By popular demand, Apple has introduced Boot Camp, software that configures an iMac, MacBook Pro or Mac mini system to boot Windows XP. I'm installing it now on an Intel-based iMac. Here's what's happened so far:
The first step is to update your firmware. This extends Apple's implementation of Intel's Extensible Firmware Interface (EFI) to include support for operating systems that require standard PC BIOS support. The firmware update requires a shutdown, after which you power up by holding the power button until the power light starts flashing. You'll hear a loud beep and the startup chord, and then a bar will display the progress of the firmware update. After the update, OS X boots normally.
At this point, you're ready to download and install Boot Camp. The Boot Camp installer drops a package called Boot Camp Assistant Beta.app into your Utilities folder. Just double-click it.
The coolest thing about the assistant is that it does a non-destructive repartitioning of your boot drive. In other words, you don't need unpartitioned space to install Boot Camp, just free space within your Mac's existing boot partition. Choose your partition size within Boot Camp Assistant and go. Don't split your OS X volume in half! This raises the risk that you'll clobber your OS X partition during the Windows install. Make the new partition markedly smaller (or larger, if you're weird that way) so the difference will be obvious. The XP partition isn't a Mac-standard physical partition; it does not appear in Disk Utility. However, the partition does appear in the DOS/Windows partition map.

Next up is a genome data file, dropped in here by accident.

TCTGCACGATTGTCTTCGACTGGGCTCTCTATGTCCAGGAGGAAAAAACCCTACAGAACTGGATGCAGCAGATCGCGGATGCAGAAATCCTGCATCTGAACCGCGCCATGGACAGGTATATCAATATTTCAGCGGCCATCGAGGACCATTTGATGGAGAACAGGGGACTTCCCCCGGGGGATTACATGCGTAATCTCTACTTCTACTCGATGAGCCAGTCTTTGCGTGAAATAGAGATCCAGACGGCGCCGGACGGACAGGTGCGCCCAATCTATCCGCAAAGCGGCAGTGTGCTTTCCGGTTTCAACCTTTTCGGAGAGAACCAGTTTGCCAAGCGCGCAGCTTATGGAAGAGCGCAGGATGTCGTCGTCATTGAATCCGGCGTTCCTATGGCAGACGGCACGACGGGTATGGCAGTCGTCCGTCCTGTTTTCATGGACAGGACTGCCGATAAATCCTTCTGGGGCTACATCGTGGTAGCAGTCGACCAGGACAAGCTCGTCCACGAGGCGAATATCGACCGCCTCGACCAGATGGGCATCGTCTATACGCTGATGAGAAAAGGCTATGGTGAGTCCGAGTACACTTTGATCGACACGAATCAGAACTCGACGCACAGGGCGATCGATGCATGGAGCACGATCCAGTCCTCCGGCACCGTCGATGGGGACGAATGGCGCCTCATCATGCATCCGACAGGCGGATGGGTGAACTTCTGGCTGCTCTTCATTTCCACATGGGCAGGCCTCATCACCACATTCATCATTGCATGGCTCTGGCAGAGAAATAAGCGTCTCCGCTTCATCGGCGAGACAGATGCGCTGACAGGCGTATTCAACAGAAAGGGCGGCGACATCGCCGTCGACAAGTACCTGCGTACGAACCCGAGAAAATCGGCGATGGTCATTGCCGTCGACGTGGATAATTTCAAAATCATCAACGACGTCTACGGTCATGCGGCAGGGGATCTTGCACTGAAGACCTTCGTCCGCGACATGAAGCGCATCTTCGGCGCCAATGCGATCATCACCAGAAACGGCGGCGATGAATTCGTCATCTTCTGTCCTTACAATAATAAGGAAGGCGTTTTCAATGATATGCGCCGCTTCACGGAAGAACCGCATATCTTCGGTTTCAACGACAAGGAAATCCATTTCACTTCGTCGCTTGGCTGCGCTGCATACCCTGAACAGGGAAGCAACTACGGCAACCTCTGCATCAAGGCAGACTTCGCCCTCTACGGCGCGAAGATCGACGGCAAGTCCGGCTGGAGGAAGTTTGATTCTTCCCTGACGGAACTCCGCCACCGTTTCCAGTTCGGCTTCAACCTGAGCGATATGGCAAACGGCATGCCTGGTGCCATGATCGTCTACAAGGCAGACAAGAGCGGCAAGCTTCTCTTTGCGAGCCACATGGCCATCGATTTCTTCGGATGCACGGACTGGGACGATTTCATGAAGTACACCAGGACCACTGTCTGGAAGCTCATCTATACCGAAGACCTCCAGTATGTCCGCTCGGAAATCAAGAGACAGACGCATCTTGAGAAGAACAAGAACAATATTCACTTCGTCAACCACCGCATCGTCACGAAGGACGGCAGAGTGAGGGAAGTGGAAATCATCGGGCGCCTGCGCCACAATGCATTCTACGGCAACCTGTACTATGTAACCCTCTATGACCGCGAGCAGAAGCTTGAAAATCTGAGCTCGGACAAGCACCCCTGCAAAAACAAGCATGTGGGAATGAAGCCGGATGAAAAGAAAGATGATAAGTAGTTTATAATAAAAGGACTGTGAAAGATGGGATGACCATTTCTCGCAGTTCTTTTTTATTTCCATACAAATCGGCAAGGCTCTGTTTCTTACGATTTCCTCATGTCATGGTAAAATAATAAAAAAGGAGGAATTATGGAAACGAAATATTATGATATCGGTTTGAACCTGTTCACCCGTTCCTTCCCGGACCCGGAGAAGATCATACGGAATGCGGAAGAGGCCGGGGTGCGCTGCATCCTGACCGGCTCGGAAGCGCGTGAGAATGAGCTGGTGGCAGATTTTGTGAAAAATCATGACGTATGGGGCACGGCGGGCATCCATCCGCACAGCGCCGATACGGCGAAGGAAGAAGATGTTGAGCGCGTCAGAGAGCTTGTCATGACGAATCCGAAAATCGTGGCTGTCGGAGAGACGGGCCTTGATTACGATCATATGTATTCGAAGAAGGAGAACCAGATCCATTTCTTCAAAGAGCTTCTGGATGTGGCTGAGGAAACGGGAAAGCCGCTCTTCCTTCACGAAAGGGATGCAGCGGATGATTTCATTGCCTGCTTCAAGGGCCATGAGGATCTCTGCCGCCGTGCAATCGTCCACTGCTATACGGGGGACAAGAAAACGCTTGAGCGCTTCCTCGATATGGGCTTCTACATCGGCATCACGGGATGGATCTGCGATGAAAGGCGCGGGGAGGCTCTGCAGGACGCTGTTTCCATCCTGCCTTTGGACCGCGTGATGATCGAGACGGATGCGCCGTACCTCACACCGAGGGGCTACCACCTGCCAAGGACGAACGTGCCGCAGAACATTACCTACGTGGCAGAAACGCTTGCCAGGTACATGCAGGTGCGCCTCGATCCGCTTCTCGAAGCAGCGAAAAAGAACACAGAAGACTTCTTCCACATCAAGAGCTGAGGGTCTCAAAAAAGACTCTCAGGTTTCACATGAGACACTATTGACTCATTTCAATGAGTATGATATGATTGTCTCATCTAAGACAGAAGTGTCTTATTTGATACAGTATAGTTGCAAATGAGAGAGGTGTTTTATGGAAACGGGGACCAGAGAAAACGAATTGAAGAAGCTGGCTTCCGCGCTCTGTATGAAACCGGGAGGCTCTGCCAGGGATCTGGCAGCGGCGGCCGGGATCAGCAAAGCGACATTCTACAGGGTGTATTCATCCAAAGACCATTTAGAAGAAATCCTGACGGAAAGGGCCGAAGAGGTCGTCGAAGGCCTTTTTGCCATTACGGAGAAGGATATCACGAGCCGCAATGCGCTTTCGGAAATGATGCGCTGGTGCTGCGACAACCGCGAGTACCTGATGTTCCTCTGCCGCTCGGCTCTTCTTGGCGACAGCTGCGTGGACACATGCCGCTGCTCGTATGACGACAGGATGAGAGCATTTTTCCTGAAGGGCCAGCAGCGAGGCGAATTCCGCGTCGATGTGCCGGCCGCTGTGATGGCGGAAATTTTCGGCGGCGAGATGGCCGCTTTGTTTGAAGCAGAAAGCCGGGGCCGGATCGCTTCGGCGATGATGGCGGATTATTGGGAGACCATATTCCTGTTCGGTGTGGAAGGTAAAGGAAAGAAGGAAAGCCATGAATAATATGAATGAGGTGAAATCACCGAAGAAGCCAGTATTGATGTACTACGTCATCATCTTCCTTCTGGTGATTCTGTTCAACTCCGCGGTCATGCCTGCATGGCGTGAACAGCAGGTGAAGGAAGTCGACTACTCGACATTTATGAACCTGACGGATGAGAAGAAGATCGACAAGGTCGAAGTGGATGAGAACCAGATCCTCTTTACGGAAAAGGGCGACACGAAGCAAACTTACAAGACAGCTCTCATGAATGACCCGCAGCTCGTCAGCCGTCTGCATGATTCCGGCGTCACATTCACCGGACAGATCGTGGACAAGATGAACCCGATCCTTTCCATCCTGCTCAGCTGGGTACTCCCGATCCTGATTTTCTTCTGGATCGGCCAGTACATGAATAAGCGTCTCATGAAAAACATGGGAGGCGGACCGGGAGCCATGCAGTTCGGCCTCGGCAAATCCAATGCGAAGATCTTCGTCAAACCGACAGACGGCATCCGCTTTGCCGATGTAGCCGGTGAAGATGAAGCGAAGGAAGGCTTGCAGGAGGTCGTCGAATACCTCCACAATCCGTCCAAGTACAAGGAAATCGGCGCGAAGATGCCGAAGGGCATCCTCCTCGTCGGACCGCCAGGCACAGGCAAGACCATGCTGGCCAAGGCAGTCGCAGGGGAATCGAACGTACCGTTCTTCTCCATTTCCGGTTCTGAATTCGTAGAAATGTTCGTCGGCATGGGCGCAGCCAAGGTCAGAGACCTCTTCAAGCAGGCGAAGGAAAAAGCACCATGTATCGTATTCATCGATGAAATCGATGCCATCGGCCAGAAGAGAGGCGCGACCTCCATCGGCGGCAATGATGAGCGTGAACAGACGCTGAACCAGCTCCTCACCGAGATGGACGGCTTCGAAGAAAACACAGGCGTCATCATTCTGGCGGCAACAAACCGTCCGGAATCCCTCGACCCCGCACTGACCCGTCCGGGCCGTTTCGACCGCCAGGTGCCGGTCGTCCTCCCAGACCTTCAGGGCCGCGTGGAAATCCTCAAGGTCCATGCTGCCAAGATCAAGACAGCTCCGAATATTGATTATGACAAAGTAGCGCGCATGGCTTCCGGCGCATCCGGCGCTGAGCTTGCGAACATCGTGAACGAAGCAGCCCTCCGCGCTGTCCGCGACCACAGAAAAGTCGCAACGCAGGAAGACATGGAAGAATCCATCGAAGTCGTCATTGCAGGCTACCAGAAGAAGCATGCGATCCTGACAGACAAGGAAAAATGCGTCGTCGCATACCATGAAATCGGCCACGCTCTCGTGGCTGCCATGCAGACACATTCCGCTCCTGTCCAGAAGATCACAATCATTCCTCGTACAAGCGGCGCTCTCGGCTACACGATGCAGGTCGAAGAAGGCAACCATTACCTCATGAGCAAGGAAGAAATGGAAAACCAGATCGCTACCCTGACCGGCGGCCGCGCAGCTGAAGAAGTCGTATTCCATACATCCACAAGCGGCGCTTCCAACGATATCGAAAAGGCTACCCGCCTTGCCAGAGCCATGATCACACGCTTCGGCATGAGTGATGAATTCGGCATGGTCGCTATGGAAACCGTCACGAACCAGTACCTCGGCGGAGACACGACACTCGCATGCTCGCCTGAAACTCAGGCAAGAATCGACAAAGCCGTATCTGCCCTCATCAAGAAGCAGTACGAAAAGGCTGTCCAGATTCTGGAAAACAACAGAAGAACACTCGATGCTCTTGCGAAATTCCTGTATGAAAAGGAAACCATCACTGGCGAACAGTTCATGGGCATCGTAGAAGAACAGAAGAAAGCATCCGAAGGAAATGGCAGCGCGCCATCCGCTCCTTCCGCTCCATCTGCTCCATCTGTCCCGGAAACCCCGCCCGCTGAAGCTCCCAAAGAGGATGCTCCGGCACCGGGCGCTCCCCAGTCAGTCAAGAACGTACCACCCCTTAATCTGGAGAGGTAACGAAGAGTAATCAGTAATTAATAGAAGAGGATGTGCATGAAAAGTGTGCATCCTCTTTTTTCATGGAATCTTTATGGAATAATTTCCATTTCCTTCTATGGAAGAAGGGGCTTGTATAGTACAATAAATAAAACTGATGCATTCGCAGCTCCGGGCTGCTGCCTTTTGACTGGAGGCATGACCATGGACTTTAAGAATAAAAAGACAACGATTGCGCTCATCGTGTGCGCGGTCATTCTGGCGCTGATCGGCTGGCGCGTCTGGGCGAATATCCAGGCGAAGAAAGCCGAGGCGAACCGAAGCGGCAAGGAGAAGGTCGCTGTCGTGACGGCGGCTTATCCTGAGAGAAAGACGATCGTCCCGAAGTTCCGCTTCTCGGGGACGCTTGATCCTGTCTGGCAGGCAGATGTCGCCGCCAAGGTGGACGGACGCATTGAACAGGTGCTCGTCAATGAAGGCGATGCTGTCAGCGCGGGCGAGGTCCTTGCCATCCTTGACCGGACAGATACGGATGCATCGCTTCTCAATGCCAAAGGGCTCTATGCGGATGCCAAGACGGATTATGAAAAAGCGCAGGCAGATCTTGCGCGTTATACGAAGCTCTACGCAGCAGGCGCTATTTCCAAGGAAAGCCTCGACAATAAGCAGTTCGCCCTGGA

Boot Camp Assistant then requests a blank CD, which it uses to burn a special set of drivers for features like the graphics adapter, the brightness keys, and other Mac oddities that confuse Windows. The assistant gathers the files and automates the burn.
Then it's time to install. Boot Camp Assistant puts up a "Start Installation" button. Slam in your Windows XP Service Pack 2 boot CD, click and go. The Mac reboots and the next thing you see is "Setup is inspecting your computer..." The file copying phases that come next are slower than they would be on a late-model PC. The optical drive operates without a RAM cache, and it may also be that the BIOS is not shadowed in RAM.
A special note to MSDN subscribers: You'll need to burn a bootable CD from the WinXP SP2 ISO; it's on DVD 2429.4 in the November '05 distribution.
After another reboot, the system starts Windows XP's graphical installer. The estimate on my display when the process started was 39 minutes. It took about four minutes to get to the product key dialog.
Yes, you'll need your product key, and Windows will nag you to do the on-line activation as well. Keep this in mind since this is a time-limited beta. If you just want to fiddle with XP, ignore the nags and run until XP's activation grace period expires.
I need to attend to other business while this finishes installing. I'll check back in with you when it's up and running.